Correspondence

2608.  EBB to RB

As published in The Brownings’ Correspondence, 13, 374–375.

[London]

[16 September 1846][1]

Dearest, the general departure from this house takes place on monday—& the house at Little Bookham is six miles from the nearest railroad & a mile & a half from Leatherhead where a coach runs. Now you are to judge– Certainly if I go with you on Saturday I shall not have half the letters written—you, who talk so largely of epic poems, have not the least imagination of my state of mind & spirits– I began to write a letter to Papa this morning, & could do nothing but cry, & looked so pale thereupon, that everybody wondered what could be the matter. Oh—quite well I am now, & I only speak of myself in that way to show you how the inspiration is by no means sufficient for epic poems. Still, I may certainly write the necessary letters, .. & do the others on the road .. could I, do you think? I would rather have waited—indeed rather—only it may be difficult to leave Bookham .. yet possible—so tell me what you would have me do.

Wilson & I have a light box & a carpet bag between us—& I will be docile about the books, dearest– Do you take a desk? Had I better not, I wonder?

Then for box & carpet bag–– Remember that we cannot take them out of the house with us– We must send them the evening before[,] Friday evening, if we went on saturday—and where? Have you a friend anywhere, to whose house they might be sent, or could they go direct to the railroad office—& what office? In that case they should have your name on them, should they not?

Now think for me, ever dearest—& tell me what you do not tell me .. that, you continue better. Oh no—you are ill again—or you would not wait to be told to tell me. And the dear, dear little bud!– I shall keep it to the end of my life, if you love me so long, .. or not, Sir! I thank you, dearest.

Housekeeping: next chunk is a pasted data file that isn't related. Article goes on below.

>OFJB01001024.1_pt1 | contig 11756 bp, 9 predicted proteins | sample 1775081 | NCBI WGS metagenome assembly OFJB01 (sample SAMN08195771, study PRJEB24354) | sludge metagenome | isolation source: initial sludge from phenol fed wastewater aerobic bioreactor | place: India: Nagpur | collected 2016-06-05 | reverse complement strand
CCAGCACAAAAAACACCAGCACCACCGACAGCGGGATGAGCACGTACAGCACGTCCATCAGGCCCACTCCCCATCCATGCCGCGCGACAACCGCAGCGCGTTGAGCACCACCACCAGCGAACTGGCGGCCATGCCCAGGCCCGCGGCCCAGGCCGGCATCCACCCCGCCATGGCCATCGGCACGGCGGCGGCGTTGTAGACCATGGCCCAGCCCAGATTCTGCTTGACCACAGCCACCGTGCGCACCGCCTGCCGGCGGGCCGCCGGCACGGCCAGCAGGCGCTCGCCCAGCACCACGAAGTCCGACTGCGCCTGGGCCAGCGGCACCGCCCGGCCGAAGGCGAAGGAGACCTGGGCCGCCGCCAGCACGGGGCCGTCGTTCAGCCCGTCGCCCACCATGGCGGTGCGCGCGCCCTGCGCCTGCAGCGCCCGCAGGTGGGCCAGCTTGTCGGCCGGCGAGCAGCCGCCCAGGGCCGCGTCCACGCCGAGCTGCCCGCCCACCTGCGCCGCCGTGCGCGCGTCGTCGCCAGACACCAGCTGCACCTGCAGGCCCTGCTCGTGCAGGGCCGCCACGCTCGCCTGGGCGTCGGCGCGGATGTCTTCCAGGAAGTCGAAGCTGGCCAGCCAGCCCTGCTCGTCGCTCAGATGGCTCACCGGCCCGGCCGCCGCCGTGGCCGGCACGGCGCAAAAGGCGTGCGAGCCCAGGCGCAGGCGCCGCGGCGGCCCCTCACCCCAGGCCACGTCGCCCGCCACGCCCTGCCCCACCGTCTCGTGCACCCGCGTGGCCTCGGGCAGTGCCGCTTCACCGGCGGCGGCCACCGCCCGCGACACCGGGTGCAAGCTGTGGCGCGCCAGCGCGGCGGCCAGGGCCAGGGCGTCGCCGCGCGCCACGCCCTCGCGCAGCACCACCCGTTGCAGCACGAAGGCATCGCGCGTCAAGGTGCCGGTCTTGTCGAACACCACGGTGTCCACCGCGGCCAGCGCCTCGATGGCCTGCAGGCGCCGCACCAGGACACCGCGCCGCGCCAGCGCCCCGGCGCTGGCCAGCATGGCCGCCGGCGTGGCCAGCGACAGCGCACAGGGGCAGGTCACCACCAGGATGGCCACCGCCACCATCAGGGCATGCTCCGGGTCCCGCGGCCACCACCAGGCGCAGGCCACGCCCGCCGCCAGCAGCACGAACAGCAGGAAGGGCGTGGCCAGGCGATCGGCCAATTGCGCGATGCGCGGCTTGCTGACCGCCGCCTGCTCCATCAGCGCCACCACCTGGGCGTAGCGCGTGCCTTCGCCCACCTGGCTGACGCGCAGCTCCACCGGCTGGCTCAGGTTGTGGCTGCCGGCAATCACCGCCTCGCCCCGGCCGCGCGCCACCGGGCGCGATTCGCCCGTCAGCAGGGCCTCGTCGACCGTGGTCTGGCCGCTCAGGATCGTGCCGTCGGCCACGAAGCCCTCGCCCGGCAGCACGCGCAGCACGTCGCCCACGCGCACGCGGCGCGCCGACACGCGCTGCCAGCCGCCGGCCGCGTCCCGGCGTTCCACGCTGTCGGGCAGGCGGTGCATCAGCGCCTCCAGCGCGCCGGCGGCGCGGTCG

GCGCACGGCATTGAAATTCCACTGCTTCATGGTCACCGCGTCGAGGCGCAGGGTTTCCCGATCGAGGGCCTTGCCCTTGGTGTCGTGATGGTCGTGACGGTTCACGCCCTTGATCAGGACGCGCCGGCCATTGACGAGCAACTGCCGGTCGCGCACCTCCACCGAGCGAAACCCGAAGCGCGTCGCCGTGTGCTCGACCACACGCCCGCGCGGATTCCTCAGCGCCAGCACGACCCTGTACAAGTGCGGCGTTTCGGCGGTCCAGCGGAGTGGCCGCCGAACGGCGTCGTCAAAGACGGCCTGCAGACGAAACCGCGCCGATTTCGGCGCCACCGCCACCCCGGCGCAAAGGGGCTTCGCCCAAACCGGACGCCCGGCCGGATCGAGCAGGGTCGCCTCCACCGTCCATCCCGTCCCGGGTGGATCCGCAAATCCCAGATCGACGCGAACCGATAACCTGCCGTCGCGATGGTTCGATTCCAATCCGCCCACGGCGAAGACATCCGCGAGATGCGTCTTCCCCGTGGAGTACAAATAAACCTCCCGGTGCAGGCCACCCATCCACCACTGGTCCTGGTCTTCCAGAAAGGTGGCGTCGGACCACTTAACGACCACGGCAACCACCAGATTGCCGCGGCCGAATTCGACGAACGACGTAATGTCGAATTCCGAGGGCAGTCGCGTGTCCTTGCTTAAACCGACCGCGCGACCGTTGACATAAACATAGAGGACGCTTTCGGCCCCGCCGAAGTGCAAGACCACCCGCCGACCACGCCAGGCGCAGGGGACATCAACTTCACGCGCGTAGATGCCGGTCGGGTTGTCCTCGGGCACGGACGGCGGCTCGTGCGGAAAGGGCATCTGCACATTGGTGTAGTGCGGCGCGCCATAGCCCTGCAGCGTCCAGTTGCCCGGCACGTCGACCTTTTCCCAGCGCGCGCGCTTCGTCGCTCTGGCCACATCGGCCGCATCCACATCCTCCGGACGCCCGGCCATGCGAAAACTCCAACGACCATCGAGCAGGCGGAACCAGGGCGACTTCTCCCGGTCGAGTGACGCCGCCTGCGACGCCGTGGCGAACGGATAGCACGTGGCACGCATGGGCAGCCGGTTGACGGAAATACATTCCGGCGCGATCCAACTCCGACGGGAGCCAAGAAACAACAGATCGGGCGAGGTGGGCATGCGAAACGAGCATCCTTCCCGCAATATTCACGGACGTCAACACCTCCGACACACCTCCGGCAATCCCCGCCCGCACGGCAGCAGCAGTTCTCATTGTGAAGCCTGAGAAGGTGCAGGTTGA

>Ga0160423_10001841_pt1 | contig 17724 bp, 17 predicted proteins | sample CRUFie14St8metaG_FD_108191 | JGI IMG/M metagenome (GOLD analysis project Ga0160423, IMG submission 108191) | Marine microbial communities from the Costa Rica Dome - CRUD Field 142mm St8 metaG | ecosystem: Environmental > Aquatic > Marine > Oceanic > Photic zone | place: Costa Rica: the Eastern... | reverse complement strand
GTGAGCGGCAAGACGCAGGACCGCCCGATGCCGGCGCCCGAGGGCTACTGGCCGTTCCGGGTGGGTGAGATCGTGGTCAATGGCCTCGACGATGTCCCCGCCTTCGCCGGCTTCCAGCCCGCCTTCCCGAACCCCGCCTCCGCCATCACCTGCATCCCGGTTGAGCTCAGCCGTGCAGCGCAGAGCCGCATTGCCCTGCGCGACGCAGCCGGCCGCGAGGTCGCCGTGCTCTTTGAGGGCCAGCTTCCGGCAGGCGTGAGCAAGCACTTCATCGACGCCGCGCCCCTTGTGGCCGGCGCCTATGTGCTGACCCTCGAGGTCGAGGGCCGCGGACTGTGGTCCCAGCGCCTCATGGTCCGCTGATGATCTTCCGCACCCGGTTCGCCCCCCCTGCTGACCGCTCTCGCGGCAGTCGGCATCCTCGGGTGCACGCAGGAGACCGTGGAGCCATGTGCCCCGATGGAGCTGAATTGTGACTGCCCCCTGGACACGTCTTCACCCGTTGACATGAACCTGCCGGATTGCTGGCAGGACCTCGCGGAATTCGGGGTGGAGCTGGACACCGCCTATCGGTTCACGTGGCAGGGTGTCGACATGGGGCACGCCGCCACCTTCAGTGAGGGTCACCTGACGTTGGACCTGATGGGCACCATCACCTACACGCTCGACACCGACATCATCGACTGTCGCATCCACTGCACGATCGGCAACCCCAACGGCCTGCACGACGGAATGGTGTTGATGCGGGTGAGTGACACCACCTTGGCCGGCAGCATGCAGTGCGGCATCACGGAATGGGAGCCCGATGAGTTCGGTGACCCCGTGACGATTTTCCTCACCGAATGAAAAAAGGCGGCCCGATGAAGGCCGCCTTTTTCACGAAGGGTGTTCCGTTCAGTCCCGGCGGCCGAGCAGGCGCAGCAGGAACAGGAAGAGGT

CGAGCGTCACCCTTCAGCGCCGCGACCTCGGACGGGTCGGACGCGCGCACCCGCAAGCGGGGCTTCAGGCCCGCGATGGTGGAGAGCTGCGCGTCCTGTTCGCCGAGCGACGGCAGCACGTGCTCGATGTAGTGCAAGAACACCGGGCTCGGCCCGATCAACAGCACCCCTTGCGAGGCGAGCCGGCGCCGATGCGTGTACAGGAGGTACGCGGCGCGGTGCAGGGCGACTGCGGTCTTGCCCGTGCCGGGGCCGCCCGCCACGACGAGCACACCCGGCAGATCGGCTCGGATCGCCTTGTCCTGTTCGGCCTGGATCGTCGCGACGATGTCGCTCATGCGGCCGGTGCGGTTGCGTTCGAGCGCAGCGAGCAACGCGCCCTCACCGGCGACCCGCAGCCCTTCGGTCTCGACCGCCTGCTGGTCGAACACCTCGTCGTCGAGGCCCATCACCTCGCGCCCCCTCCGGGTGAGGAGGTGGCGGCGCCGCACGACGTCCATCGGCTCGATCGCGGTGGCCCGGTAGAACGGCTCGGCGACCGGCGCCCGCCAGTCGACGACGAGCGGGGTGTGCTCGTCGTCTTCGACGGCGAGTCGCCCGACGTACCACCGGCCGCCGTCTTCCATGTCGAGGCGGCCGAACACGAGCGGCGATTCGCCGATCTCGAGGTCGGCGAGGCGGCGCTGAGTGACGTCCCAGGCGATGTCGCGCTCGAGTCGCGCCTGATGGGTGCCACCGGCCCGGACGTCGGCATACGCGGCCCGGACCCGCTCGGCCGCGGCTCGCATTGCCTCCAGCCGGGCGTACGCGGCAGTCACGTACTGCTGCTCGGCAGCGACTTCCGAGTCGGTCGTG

Your mother!– I am very, very sorry. Would it be better & kinder to wait on her account?—tell me that too–

Yes, they are perfectly kind– We must love them well:—& I shall, I am sure.

Mr Kenyon sends the ‘Faun’, which is Landor’s Faun,[2] & desires me to send it to you when I have done with it– As if I could read a word!– He directs me to write to him to Taunton, Somersetshire. May God bless you, beloved.

No more tonight from your very own Ba

Are not passengers allowed to carry a specific proportion of luggage? What do you mean then, by paying for every ounce? As to Dieppe, the diligence wd be more fatiguing than the river, &, without strong reasons, one wd prefer of course the Havre plan. Still I am not afraid of either. Think.

You might put in the newspaper .. of Wimpole Street & Jamaica, or .. & Cinnamon Hill, Jamaica. That is right & I thought of it at first—only stopped .. seeming to wish to have as little about poor Papa as possible. Do as you think best now.

Address: Robert Browning Esqre / New Cross / Hatcham / Surrey.

Postmark: 10FN10 SP17 1846 A.

Docket, in RB’s hand: <280>.

Publication: RB-EBB, pp. 1081–82.

Manuscript: Wellesley College.

1. Date provided by postmark. EBB’s letters to RB were usually postmarked the day after she wrote them.

2. See letter 2599, note 2.

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